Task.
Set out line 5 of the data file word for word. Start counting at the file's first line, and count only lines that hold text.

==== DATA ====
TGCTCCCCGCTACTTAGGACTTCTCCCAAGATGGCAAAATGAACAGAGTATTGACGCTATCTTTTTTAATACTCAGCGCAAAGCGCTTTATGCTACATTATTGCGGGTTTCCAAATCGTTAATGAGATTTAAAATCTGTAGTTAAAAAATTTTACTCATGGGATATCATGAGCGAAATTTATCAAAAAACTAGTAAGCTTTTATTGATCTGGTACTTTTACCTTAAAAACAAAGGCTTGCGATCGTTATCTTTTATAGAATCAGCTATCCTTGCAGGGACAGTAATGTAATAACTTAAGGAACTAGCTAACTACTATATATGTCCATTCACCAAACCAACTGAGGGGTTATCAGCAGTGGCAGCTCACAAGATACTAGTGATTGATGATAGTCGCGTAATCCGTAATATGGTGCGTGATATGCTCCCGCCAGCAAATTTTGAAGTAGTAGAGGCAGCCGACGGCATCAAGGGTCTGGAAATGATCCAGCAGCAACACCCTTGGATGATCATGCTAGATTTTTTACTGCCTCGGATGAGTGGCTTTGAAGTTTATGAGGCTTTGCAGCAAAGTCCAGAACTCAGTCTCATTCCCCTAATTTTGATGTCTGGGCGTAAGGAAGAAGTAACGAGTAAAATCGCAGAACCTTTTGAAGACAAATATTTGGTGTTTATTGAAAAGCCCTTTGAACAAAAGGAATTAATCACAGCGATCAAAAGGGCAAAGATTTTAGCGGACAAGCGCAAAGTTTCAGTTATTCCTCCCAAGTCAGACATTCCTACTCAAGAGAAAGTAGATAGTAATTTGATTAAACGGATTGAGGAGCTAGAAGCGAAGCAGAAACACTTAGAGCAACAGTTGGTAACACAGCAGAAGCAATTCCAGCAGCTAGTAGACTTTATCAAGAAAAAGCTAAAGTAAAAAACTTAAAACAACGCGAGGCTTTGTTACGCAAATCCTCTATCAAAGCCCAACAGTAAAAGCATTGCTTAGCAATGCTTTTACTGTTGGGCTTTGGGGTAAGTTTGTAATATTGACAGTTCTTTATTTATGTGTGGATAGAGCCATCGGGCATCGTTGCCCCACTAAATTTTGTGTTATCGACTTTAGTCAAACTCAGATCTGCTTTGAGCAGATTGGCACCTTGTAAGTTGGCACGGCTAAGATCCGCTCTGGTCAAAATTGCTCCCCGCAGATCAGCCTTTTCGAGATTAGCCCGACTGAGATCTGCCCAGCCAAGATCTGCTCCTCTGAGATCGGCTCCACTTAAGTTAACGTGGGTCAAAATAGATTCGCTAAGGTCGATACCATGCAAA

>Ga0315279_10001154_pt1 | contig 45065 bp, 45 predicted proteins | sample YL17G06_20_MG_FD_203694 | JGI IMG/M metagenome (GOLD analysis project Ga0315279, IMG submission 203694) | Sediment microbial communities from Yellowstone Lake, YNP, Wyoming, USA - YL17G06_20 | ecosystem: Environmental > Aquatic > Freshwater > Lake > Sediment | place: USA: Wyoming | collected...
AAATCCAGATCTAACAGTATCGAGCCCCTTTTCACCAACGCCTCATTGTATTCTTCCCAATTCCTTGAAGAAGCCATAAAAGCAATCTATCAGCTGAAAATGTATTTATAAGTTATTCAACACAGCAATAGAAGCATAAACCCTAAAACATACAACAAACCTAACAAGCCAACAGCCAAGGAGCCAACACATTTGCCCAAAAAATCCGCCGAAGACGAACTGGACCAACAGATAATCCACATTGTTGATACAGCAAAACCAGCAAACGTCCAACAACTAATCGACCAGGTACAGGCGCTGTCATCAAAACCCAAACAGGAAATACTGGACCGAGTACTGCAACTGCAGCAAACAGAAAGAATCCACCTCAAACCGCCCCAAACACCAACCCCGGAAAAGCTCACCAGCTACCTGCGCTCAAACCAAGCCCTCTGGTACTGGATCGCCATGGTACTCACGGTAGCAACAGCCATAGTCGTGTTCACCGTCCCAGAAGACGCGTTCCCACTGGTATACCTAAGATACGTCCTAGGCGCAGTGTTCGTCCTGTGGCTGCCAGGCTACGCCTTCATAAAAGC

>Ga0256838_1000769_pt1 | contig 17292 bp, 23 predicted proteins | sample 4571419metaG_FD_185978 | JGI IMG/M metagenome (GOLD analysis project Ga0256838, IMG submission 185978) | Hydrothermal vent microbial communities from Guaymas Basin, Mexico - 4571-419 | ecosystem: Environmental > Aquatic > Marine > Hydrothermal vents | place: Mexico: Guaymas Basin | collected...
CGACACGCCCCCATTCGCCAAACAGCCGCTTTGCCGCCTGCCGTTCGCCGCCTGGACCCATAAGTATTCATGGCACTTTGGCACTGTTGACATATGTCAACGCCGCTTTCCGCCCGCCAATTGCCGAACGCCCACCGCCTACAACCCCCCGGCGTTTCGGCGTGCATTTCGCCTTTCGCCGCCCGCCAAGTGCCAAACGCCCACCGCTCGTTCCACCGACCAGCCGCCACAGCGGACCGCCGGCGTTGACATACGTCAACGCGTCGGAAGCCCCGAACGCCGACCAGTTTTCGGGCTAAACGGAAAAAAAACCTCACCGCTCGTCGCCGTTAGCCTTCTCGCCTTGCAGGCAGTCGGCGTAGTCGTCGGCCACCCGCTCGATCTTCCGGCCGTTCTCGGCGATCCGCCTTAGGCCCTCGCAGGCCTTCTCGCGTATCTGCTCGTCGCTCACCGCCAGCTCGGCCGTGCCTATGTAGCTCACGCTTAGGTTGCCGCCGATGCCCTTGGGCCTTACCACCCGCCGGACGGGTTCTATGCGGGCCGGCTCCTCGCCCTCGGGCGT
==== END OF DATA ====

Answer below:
CGACACGCCCCCATTCGCCAAACAGCCGCTTTGCCGCCTGCCGTTCGCCGCCTGGACCCATAAGTATTCATGGCACTTTGGCACTGTTGACATATGTCAACGCCGCTTTCCGCCCGCCAATTGCCGAACGCCCACCGCCTACAACCCCCCGGCGTTTCGGCGTGCATTTCGCCTTTCGCCGCCCGCCAAGTGCCAAACGCCCACCGCTCGTTCCACCGACCAGCCGCCACAGCGGACCGCCGGCGTTGACATACGTCAACGCGTCGGAAGCCCCGAACGCCGACCAGTTTTCGGGCTAAACGGAAAAAAAACCTCACCGCTCGTCGCCGTTAGCCTTCTCGCCTTGCAGGCAGTCGGCGTAGTCGTCGGCCACCCGCTCGATCTTCCGGCCGTTCTCGGCGATCCGCCTTAGGCCCTCGCAGGCCTTCTCGCGTATCTGCTCGTCGCTCACCGCCAGCTCGGCCGTGCCTATGTAGCTCACGCTTAGGTTGCCGCCGATGCCCTTGGGCCTTACCACCCGCCGGACGGGTTCTATGCGGGCCGGCTCCTCGCCCTCGGGCGT